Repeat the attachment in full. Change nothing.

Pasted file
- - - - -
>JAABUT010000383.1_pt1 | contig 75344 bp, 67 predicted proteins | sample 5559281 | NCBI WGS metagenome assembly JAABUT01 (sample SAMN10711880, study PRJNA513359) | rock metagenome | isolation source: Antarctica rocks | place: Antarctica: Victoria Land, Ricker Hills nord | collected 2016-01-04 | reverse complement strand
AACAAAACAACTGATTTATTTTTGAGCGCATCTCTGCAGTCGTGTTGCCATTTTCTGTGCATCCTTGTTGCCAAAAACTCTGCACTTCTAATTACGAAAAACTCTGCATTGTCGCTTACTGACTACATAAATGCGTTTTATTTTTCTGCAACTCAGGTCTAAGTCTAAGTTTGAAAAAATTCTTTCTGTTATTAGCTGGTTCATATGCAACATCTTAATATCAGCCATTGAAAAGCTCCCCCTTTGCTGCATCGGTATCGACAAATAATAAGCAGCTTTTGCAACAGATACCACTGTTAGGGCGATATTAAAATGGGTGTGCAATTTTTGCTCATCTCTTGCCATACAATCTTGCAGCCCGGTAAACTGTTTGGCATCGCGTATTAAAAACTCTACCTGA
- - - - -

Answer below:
>JAABUT010000383.1_pt1 | contig 75344 bp, 67 predicted proteins | sample 5559281 | NCBI WGS metagenome assembly JAABUT01 (sample SAMN10711880, study PRJNA513359) | rock metagenome | isolation source: Antarctica rocks | place: Antarctica: Victoria Land, Ricker Hills nord | collected 2016-01-04 | reverse complement strand
AACAAAACAACTGATTTATTTTTGAGCGCATCTCTGCAGTCGTGTTGCCATTTTCTGTGCATCCTTGTTGCCAAAAACTCTGCACTTCTAATTACGAAAAACTCTGCATTGTCGCTTACTGACTACATAAATGCGTTTTATTTTTCTGCAACTCAGGTCTAAGTCTAAGTTTGAAAAAATTCTTTCTGTTATTAGCTGGTTCATATGCAACATCTTAATATCAGCCATTGAAAAGCTCCCCCTTTGCTGCATCGGTATCGACAAATAATAAGCAGCTTTTGCAACAGATACCACTGTTAGGGCGATATTAAAATGGGTGTGCAATTTTTGCTCATCTCTTGCCATACAATCTTGCAGCCCGGTAAACTGTTTGGCATCGCGTATTAAAAACTCTACCTGA